Symantec has discovered a new form of Java malware that infects both Apple and Windows machines, according to research posted on the company’s Security Response blog.
The entry, penned by researcher Takashi Katsuki, describes a strain of Java Applet malware that either drops a Python-based malware in Mac operating systems or an executable-form of malware in Windows computers. If opened, both forms of malware could launch a Trojan horse that could trigger a back door on the computer, regardless of the platform.
The malware exploits the Oracle Java SE Remote Java Runtime Environment Code Execution Vulnerability (CVE-2012-0507) to download the malware.
According to the post, the Mac back door Trojan can currently only control polling times, or “how many times it gets commands from the server at certain time intervals.” If enabled however, the Trojan can also download files, list files and folders, open a remote shell, sleep or upload files.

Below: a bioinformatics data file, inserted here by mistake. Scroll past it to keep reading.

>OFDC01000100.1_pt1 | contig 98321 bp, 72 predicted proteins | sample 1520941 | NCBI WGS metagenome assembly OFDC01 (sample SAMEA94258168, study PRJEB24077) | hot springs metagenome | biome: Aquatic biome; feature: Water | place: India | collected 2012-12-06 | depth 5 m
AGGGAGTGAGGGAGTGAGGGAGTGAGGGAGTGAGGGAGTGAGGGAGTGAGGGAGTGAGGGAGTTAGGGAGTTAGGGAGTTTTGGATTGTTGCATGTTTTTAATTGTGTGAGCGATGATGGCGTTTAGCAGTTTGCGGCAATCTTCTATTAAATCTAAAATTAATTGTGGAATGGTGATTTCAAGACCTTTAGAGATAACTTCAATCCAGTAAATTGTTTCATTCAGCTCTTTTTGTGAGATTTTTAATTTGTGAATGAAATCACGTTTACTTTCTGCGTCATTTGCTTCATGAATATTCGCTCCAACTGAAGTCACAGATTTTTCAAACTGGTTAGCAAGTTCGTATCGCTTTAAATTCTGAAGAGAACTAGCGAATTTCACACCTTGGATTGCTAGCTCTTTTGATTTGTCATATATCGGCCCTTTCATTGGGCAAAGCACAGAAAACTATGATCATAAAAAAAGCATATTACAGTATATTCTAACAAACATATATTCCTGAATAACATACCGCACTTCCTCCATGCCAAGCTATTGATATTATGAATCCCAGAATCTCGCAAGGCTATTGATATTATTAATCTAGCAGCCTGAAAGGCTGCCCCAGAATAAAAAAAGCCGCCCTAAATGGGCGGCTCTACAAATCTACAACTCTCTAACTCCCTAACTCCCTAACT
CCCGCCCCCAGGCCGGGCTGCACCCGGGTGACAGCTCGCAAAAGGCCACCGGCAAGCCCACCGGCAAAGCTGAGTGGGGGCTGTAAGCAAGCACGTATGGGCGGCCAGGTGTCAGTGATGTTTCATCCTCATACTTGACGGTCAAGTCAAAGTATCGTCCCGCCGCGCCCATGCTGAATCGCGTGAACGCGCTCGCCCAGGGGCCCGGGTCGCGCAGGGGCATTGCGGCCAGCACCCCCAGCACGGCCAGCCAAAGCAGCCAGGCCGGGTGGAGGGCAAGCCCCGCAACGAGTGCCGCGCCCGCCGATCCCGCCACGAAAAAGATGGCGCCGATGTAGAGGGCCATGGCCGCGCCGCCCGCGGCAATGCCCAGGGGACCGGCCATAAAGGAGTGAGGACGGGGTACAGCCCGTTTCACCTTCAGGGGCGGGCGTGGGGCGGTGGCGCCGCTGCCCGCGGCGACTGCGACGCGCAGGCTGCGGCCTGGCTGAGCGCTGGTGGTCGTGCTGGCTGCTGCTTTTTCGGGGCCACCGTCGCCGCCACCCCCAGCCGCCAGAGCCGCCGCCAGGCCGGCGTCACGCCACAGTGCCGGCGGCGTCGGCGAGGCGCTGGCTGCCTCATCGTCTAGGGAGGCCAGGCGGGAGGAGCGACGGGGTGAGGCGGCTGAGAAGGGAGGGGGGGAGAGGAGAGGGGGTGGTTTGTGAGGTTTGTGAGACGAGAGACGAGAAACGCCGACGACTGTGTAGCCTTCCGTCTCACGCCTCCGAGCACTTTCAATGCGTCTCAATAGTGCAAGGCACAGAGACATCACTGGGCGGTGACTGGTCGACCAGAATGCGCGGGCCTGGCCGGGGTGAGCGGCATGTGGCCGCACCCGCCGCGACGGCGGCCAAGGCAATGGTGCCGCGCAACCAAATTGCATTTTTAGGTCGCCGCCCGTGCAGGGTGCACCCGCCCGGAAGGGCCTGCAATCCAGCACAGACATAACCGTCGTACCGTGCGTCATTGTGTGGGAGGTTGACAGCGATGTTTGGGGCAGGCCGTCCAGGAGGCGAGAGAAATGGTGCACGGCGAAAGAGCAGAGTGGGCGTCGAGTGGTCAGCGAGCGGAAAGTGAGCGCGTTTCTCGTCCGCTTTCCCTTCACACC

The Trojan for Windows can send information about the infected computer and disk, its memory usage, OS version and user name, in addition to downloading and executing files and opening shells to receive commands.
The news of this malware comes on the heels of Flashback and SabPub, two forms of malware that have been targeting Mac users throughout the first quarter of this year via another vulnerability in Java.
The vulnerability CVE-2012-0507 — an older Java flaw that was recently blocked by Mozilla’s Firefox — was used by some Flashback variants earlier this month, before being patched by Apple.